National Invasive Species Awareness Week: European frog-bit

Learn more about European frog-bit, an aquatic invasive species in Michigan, and what you can do about it.

National Invasive Species Week 2015 is February 22-28. Invasive species are plants, animals and other organisms that are not traditionally found in a given location (in this case the Great Lakes) and create a negative impact of some kind, whether ecological, economic, social and/or a public health threat.

To help celebrate, each day this week Michigan State University Extension is featuring a different aquatic invasive species that has invaded or has the potential to invade Michigan’s environment. Today’s featured aquatic invasive species is the European frog-bit.

Species Name: European frog-bit (Hydrocharismorsus-ranae)

Description: USGS describes this aquatic invasive species as a “Floating (sometimes emergent) perennial herb producing floating leaves (1.2 – 6 cm x 1.2 – 6.4 cm) on long petioles that arise from a central whorl.  Roots rarely anchor plants. Leaves are leathery and cordate with arching veins that mimic the leaf outline.”

Similar species: Water lilies (family nymphaeaceae) and water-shield (braseniaschreberi). Midwest Invasive Species Information Network notes that water lilies tend to be much larger than European frog-bit, while water-shield leaves are oval as opposed to European frog-bit’s kidney or heart shaped leaves.

Origin: European frog-bit is native to Europe, as well as parts of Asia.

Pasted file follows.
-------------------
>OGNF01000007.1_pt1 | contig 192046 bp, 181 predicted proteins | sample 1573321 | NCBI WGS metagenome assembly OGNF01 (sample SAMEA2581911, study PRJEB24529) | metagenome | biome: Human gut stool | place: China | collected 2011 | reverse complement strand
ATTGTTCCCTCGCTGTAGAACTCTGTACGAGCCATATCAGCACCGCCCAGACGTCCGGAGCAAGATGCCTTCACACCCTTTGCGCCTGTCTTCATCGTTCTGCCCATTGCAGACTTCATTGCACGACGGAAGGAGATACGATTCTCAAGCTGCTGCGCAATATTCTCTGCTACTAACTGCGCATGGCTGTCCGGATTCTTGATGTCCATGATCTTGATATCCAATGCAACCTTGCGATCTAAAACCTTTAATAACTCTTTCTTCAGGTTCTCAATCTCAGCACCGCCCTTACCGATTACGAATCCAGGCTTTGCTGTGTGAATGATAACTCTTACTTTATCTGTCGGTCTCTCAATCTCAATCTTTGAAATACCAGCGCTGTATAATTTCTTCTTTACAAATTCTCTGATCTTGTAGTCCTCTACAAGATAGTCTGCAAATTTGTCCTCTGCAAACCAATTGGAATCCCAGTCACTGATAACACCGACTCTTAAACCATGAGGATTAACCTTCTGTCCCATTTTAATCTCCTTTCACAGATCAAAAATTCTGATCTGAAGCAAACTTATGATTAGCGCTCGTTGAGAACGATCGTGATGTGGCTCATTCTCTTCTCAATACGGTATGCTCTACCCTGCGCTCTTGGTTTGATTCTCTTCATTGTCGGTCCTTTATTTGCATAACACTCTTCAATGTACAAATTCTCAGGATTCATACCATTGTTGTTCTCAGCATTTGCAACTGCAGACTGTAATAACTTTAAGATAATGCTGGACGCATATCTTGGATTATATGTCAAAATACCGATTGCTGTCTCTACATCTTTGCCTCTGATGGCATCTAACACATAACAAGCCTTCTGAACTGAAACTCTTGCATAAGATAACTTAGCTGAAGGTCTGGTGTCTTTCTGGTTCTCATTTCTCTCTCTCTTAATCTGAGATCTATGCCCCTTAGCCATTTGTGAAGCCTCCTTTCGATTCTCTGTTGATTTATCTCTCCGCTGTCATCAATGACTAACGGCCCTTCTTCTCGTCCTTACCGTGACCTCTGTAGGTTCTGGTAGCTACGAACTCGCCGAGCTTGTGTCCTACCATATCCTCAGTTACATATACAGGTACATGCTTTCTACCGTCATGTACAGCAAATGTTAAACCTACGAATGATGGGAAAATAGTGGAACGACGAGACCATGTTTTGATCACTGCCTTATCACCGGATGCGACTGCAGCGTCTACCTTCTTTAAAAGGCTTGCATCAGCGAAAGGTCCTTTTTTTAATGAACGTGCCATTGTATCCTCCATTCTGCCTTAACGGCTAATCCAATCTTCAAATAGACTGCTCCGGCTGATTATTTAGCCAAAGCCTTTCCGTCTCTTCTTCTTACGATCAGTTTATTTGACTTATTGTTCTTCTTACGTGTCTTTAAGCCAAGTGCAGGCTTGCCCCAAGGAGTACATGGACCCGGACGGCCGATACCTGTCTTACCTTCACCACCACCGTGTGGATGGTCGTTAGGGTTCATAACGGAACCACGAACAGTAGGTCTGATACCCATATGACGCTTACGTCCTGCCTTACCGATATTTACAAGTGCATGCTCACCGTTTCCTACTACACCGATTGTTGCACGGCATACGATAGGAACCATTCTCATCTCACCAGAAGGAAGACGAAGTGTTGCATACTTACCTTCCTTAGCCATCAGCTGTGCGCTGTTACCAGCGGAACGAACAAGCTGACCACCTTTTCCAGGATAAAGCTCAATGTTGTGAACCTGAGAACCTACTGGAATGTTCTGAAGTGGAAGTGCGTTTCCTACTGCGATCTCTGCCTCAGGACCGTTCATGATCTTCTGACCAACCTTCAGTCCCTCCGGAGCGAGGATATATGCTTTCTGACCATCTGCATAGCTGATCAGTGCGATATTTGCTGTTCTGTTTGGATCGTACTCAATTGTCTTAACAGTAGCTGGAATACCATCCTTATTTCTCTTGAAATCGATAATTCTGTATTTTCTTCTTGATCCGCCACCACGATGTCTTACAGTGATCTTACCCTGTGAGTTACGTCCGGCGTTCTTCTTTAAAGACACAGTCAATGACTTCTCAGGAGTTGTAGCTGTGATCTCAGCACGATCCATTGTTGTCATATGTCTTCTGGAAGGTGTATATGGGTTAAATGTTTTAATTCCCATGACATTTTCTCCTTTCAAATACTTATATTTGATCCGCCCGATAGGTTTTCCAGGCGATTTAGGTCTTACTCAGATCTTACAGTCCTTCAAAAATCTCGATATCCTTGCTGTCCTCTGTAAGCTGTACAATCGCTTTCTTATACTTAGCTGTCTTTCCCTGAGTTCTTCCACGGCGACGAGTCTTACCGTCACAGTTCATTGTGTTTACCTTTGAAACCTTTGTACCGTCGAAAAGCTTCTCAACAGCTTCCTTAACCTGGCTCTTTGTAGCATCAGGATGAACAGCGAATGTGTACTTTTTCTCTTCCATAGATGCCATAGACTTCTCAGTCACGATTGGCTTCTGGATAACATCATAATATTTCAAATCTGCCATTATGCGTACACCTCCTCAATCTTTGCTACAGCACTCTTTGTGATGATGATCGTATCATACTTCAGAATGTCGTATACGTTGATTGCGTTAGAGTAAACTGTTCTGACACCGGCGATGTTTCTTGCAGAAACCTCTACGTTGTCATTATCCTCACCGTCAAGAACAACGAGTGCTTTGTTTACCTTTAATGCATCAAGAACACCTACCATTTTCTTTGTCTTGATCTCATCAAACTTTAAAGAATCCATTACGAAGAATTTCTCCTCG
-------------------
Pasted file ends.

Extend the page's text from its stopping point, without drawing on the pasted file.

How it came to the Great Lakes: Sea Grant New York reports that European frog-bit was intentionally introduced in Ottawa, Canada in 1932 to be used as a commercial ornamental plant, escaping cultivation sometime before 1939 when it was found in the wild in Rideau Canal.

How long it has been here: Sea Grant New York shows that in 1952 European frog-bit was collected at Montreal Island in the Ottawa River, in 1976 a population was found on the Canadian shore of Lake Erie, and by 1982 it could be found along the Canadian shore of Lake Ontario. The first sighting in the United States was in 1974 in northern New York.

Extent of range: USGS shows the species spreading to Michigan, New York, Vermont, and Washington in the United States, as well as Ontario, Canada.

Why it is a problem: As Sea Grant Wisconsin explains, European frog-bit mats can grow thick enough to affect boat traffic via tangling, as well as impairing the movement of big fish and diving ducks by not providing enough space between the plants for the fish and ducks to get through.

How it is spread: Indiana DNR reports that European frog-bit is a popular water garden plant and, should it take over a small artificial pond, the owner may attempt to dispose of the plant in natural waterways. Plants can also spread from existing waterways by becoming attached to boats, trailers, or other equipment. Moving water currents can also potentially move the plant around, as the species often isn’t rooted in the ground.

A cool/unusual fact: European frog-bit are dioecious (male and female organs grow on different plants), but most populations are dominated by one or the other sex and seeds are rarely produced. Instead, European frog-bit mainly reproduces by growing buds that break off and grow into a separate plant.

Management actions/options: Right now, hand removal or other harvesting measures seem to be the most effective. However, removal is usually temporary, with plants becoming re-established from dormant buds that break off the original plants, sink to the bottom and become rooted.

What you can do to help prevent the spread:

Prevention is most effective so practicing the Clean, Drain and Dry method for watercraft prior to moving them between lakes. Video

Report it: MDNR, GLANSIS, USGS NAS, and MISIN all accept reports of suspected new introductions. When reporting, it is best to include the date and location of the sighting (with GPS coordinates if possible), a photo, a physical sample and your contact information.

Learn more about how you can help by visiting the Michigan Sea Grant website.

Invasive Species Resources:

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